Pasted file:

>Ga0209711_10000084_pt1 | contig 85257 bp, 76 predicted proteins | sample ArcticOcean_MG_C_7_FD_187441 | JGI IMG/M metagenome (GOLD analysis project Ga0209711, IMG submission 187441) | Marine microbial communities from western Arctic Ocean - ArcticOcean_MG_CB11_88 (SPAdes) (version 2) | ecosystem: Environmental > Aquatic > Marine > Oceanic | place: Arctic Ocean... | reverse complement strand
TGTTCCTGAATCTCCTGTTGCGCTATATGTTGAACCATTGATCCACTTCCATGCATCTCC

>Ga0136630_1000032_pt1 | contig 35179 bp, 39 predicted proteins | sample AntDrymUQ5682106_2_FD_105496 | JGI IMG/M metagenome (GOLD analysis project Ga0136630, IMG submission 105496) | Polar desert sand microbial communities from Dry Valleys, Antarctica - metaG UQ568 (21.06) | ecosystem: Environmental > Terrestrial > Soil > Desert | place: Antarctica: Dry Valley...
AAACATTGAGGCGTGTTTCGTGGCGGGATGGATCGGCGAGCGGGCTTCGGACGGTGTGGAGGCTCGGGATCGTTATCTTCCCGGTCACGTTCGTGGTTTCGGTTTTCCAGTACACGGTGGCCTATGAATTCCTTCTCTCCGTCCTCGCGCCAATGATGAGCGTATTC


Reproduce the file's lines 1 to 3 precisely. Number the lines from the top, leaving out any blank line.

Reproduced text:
>Ga0209711_10000084_pt1 | contig 85257 bp, 76 predicted proteins | sample ArcticOcean_MG_C_7_FD_187441 | JGI IMG/M metagenome (GOLD analysis project Ga0209711, IMG submission 187441) | Marine microbial communities from western Arctic Ocean - ArcticOcean_MG_CB11_88 (SPAdes) (version 2) | ecosystem: Environmental > Aquatic > Marine > Oceanic | place: Arctic Ocean... | reverse complement strand
TGTTCCTGAATCTCCTGTTGCGCTATATGTTGAACCATTGATCCACTTCCATGCATCTCC

>Ga0136630_1000032_pt1 | contig 35179 bp, 39 predicted proteins | sample AntDrymUQ5682106_2_FD_105496 | JGI IMG/M metagenome (GOLD analysis project Ga0136630, IMG submission 105496) | Polar desert sand microbial communities from Dry Valleys, Antarctica - metaG UQ568 (21.06) | ecosystem: Environmental > Terrestrial > Soil > Desert | place: Antarctica: Dry Valley...